“It’s the only UK police check for anyone who has resided in the UK and who now lives and works overseas so it’s an essential pre-employment or placement check to protect children.”

The ICPC provides reassurance to those in positions of responsibility in overseas schools and other child focussed organisations that those whom they employ do not have a criminal record in the UK which would otherwise make them unsuitable to work with children. The ICPC can be requested for existing employees or during recruitment of new employees. 

The Certificate contains a person’s complete conviction history as recorded on UK police records, including ‘spent’ and ’unspent’ convictions. Additionally, the certificate contains foreign criminal history information where such information has been disclosed to the UK. 

The ICPC is available on application to any UK national or non-UK national previously resident in the UK who is seeking to work overseas with children. Schools and organisations that are registered for the ICPC scheme can request a job applicant to provide a Certificate as part of their recruitment process. Equally, existing employees can be asked to periodically produce an ICPC as part of their ongoing vetting processes. The ICPC is supplied direct to the applicant and not to the school or organisation offering employment or voluntary placements. 

The ICPC will help organisations to make informed decisions on a person’s suitability for employment or continued employment in positions that provide regular access to children. 

Information for schools and organisations 

If you are a school or other child focussed organisation operating outside of the UK and you would like to find out more about the ICPC scheme, please download the Information for Schools and Organisations Booklet via the link below. For more information on the ICPC application process, please see the Frequently Asked Questions. If you cannot find the information you are looking for or you would like to register an interest in the ICPC scheme, please contact ACRO Customer Services

Download the Information for Schools and Organisations booklet (Adobe PDF)

 

     ICPC Information for Schools and Organisations 

 

Download the ICPC Application Form 

 

 

     ICPC Application Form - Microsoft Word 

Microsoft Word version 

 

 

     ICPC Application Form - Adobe PDF 

Adobe PDF Version   

Information for applicants 

If you are a UK national or have been resident in the UK and are intending to travel overseas to work with children, the school or organisation you will be working with may require you to provide them with an ICPC. Before submitting an ICPC application you should contact your employer to check whether they will require you to provide the Certificate.

Application forms can be accessed by the Word & Adobe links above.

For more information on the ICPC application process, please see the Frequently Asked Questions. Further advice is available from ACRO Customer Services.

Analysis by the Child Exploitation and Online Protection (CEOP) Centre of offender management cases undertaken in 2011 found that one in five were associated with roles that involved access to children. Teaching and schools-related positions were the most represented occupations or voluntary roles associated with cases of offending overseas. Since 2006, CEOP has undertaken over 1200 investigations into travelling UK sex offenders.*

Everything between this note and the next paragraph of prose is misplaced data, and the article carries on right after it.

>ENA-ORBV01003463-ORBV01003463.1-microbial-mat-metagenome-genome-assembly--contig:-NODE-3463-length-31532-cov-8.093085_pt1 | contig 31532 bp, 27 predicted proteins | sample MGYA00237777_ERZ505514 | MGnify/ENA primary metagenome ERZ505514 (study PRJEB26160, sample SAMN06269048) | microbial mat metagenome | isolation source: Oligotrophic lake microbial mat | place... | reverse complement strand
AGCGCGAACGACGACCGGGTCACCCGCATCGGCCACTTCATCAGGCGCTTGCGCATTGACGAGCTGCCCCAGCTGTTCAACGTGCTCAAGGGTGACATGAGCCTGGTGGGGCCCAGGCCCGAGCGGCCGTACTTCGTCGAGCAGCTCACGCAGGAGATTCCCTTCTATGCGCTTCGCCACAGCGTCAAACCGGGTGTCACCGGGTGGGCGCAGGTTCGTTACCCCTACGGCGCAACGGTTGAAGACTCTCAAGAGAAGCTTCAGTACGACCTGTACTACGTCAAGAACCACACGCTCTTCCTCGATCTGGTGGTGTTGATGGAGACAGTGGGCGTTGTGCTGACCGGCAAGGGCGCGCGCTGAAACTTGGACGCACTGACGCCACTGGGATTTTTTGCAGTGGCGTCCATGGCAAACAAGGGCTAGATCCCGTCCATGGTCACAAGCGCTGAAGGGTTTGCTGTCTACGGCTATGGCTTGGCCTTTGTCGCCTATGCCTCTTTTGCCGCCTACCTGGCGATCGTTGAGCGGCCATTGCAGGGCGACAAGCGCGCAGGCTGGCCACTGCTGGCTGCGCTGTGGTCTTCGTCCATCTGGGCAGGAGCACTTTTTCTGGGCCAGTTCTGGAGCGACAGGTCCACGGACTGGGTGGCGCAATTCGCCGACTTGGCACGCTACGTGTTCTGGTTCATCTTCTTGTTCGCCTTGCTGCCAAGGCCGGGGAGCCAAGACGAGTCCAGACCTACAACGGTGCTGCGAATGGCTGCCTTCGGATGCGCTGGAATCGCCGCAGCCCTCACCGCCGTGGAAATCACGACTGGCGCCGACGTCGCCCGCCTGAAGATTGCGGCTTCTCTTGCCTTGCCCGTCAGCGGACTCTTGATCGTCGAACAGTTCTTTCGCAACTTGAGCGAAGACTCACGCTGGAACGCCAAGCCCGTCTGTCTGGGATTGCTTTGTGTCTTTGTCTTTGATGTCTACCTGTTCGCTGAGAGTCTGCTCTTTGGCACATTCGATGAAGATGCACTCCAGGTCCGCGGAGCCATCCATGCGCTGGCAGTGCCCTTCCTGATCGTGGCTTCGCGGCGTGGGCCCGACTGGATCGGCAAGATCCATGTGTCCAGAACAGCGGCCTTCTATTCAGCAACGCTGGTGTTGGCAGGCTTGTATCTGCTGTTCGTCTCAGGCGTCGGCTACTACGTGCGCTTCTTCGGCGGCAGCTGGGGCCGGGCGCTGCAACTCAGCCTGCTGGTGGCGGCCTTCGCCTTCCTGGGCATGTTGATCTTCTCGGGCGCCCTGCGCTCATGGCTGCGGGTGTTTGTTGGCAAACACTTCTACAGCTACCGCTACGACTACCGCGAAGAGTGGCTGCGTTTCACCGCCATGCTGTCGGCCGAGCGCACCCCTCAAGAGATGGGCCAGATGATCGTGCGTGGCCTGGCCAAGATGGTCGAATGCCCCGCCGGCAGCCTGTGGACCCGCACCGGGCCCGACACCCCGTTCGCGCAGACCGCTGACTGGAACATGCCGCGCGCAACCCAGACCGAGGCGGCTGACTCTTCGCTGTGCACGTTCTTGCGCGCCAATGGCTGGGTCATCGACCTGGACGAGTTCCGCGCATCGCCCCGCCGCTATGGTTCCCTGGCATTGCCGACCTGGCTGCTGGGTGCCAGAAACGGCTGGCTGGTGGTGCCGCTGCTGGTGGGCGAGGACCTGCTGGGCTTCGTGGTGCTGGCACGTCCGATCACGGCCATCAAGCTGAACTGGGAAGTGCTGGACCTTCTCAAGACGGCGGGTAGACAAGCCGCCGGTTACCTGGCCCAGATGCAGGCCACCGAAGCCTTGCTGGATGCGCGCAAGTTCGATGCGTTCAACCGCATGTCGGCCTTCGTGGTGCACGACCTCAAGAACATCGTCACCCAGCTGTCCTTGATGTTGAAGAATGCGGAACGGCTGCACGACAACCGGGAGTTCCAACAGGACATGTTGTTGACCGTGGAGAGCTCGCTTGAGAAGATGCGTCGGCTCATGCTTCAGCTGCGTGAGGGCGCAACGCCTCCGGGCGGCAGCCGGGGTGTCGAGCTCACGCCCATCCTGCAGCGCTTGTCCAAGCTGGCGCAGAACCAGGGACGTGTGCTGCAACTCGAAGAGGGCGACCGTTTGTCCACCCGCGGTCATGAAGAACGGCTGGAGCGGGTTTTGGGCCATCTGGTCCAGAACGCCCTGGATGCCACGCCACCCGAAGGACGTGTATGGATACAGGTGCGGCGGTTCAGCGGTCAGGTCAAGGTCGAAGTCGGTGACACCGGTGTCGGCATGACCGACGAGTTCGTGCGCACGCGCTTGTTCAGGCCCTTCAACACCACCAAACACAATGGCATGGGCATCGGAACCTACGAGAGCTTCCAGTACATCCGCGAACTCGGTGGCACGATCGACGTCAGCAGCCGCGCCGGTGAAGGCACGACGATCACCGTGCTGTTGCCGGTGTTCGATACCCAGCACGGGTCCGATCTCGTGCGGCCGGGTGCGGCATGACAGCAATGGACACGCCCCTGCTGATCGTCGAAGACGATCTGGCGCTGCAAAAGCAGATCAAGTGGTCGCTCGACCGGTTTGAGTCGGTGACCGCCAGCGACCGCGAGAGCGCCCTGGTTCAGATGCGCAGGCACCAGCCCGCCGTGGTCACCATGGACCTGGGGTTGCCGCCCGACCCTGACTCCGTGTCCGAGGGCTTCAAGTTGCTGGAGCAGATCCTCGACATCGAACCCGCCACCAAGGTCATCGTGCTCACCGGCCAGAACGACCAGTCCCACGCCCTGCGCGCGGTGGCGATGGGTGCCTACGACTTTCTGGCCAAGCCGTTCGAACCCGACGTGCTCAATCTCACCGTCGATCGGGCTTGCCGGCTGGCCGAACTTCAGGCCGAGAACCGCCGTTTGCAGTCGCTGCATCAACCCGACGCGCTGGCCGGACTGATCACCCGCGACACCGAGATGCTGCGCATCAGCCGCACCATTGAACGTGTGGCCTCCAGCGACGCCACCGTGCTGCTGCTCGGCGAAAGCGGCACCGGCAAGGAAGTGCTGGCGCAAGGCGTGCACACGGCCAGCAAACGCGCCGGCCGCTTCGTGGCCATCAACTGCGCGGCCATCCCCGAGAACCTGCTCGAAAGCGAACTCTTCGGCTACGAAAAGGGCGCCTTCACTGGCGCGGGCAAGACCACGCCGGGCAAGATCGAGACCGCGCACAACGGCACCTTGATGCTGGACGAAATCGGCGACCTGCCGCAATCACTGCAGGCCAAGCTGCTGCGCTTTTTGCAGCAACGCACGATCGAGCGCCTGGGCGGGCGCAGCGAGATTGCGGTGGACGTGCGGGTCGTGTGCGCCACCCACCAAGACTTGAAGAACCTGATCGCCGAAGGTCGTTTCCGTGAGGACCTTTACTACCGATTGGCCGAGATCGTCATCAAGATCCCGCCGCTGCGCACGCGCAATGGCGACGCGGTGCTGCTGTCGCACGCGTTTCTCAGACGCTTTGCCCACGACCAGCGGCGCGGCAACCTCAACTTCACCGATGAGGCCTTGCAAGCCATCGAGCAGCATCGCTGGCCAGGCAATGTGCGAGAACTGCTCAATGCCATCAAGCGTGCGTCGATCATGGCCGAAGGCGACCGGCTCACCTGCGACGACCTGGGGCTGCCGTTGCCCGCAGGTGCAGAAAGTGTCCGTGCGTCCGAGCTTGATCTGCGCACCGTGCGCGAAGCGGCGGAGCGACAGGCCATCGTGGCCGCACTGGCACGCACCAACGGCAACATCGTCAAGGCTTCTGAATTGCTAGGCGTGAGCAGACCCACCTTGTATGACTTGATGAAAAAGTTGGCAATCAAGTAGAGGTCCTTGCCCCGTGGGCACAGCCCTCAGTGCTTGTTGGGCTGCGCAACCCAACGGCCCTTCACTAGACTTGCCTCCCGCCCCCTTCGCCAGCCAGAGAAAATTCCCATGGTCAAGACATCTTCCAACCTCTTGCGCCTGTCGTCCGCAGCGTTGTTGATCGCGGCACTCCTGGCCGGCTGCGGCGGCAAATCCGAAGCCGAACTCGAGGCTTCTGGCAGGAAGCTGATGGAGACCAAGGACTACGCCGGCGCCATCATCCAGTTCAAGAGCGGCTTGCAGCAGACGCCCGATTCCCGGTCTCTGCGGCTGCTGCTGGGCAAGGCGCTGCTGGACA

Many international schools, charities and other agencies overseas do not currently have access to the same level of police checks available to organisations in the UK and this has sometimes enabled sex offenders to gain positions of trust with children abroad.

CEOP has worked with the ACPO Criminal Records Office (ACRO) to launch the International Child Protection Certificate (ICPC), which CEOP believes is a vital new tool for schools and other overseas organisations in the prevention of harm to children under their care. Applications can be made at www.acro.police.uk/icpc

Similar to the UK's CRB system, the ICPC is a police check for UK nationals who are travelling and working overseas. It will help identify and screen out those who have previous convictions that make them unsuitable to be working with children.

The ICPC will allow international schools and other organisations who work directly with children abroad to be able to access the criminal conviction history of UK citizens and those who have resided in the UK for any period of time. This will enable overseas schools and other organisations to assess an applicant's suitability to be working with children. The ICPC can also be requested for those UK nationals already in paid or voluntary employment in other countries, including the estimated 74,000+ UK teachers who currently work in international schools around the world.**

The certificate, which takes approximately 10 days to process, can be applied for from anywhere in the world and will help to ensure that working abroad is not seen as an ‘easy option' for those who are not suitable to work with children in the UK but who may otherwise seek to travel overseas to abuse children.

Peter Davies, Chief Executive of CEOP:

"There is clear evidence to suggest that serious sex offenders who are known to authorities in the UK will often seek out opportunities to work or volunteer abroad. In many instances this will be through teaching roles but could equally be through other occupations such as charity worker, orphanage worker or as a children's home worker. The International Child Protection Certificate is intended to be a world-wide safeguard which will give employers and voluntary organisations reassurance that applicants have no convictions in the UK which would make them unsuitable to work with children.

"I am confident the ICPC will become an essential pre-employment or placement check to protect children overseas from UK offenders."

Superintendent Phil Winchester, ACPO Criminal Records Office said;

"The ACPO Criminal Records Office is pleased to be working in partnership with CEOP to ensure information can be made available to overseas organisations in order to help protect children and young people from sexual predators who would seek to abuse their positions of trust.

"The ICPC provides a significant opportunity to afford protection for children around the world.''

Jon Brown, the NSPCC's Head of Strategy and Development for Sexual Abuse, said;

"The introduction of an International Child Protection Certificate is a positive step towards preventing known sex offenders in the UK from being able to work with children overseas. As an organisation which campaigns to end child cruelty and which works closely with CEOP, the NSPCC welcomes this safeguarding measure, which will further help to protect children from harm."